If, for example, two companies could agree on a price for the energy they produce together, it would save money. There would also be no more pollution, as there would no longer be waste of energy. At the same time, production would stop, and with it the emission of carbon dioxide and water vapor.
In principle, such a system could be implemented without any government interference. There could be little to stop someone from producing electricity without buying the right to operate the plant, so long as he paid enough into the national energy fund, which would provide a cushion against the eventuality of any technical failures. He would then pay as he produced, and if an accident happened the national energy fund would have money to cover any damages. In practice, of course, government officials would have to approve the process and the equipment.
There is, however, a big problem. Some countries lack the money, or are unable to finance the necessary infrastructure. If these countries were to accept free energy, they would not be able to reduce the rate of global warming to acceptable levels, since the entire system would be designed around the concept of free energy.
The biggest problem is that free energy, if it works, will lead to a world full of electricity producers who use up all the energy available. Some of the world’s oil workers may go into exile. So people living near power stations and their families will be better off than before, because they will now have energy to make things.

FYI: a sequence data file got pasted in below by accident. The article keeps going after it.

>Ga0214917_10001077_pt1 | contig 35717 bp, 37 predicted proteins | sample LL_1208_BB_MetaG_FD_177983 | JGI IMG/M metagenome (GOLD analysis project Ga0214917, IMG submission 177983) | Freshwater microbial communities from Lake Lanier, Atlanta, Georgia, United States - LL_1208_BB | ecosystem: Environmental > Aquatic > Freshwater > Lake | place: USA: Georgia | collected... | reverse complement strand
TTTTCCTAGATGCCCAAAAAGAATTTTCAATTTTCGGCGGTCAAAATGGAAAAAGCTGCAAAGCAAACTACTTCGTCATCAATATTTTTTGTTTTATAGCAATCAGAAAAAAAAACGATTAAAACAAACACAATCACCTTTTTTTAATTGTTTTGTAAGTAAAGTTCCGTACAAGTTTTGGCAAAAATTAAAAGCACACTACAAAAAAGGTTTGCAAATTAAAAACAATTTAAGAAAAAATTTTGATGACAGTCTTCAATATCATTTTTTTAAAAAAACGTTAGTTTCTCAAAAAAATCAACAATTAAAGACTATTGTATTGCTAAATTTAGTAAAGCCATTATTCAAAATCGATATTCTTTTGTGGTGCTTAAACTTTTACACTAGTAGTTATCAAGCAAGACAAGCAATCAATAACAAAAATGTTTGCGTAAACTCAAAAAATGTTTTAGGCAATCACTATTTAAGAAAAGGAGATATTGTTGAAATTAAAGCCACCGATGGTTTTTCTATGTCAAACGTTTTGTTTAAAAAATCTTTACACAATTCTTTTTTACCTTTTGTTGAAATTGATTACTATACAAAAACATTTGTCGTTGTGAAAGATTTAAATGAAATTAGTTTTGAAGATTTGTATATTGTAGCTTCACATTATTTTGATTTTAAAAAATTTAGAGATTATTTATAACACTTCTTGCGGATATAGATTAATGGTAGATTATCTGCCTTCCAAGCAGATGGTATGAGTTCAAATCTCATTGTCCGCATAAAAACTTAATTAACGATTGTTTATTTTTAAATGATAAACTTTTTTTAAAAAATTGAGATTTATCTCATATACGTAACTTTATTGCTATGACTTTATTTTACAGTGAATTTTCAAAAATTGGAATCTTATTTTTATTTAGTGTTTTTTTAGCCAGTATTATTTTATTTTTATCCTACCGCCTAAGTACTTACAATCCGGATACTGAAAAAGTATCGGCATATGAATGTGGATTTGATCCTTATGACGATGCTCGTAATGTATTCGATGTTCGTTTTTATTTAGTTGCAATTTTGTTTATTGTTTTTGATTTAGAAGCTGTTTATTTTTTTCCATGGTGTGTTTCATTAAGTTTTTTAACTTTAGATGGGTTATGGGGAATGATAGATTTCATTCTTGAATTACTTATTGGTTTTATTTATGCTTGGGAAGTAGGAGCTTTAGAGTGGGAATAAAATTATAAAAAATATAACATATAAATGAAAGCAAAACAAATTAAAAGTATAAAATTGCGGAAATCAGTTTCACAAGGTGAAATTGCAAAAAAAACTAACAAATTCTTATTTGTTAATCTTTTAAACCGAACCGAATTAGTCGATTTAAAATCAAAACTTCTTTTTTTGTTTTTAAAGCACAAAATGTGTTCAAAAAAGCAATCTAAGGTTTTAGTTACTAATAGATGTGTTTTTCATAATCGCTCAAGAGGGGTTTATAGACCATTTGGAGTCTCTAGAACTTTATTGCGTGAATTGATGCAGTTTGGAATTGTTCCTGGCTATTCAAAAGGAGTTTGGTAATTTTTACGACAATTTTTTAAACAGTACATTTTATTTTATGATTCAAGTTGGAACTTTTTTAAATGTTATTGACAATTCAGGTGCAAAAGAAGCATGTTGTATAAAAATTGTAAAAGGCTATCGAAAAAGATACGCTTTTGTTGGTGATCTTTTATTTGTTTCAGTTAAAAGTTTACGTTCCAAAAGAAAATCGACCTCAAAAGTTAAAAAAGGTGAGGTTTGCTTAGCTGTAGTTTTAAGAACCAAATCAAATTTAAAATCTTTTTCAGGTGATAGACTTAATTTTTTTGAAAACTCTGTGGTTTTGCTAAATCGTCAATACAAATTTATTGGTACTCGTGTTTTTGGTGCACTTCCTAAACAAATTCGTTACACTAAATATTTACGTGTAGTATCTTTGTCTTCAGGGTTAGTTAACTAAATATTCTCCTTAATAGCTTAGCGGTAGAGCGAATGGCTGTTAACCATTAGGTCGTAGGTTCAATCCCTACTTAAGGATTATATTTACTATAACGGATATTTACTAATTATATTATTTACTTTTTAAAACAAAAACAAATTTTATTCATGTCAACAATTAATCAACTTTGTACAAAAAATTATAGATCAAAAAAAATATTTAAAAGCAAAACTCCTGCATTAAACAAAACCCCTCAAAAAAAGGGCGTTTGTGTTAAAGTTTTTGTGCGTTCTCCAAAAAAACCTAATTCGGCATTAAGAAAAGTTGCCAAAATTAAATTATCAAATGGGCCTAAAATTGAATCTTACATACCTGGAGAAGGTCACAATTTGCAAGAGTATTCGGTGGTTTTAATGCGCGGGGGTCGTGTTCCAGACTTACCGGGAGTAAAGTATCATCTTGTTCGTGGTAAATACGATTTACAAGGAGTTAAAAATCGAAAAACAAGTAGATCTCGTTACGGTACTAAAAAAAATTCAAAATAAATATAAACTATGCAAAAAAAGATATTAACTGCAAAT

This is where the world looks like a carbon-waste economy. If you are using energy, you have to buy carbon credits to use it. The technology may be able to provide a cheap enough substitute for coal, gas or oil, but we’ll wait to see how that works.
In the longer term, however, we may find that technology does replace fossil fuels – at least at first, though energy will have to be produced cheaply again. So the world might look a little like an energy-intensive economy, the world of “free and easy” on its way to “expensive”.
It’s now known that the British spy agency GCHQ helped to install a malicious software program into the computers of a number of prominent citizens to help them find their family members who were missing in Syria.
The new details, which were released as part of GCHQ’s monthly report, come from a cache of documents made possible by whistleblower Edward Snowden.
“The GCHQ programme, Equation Group, was designed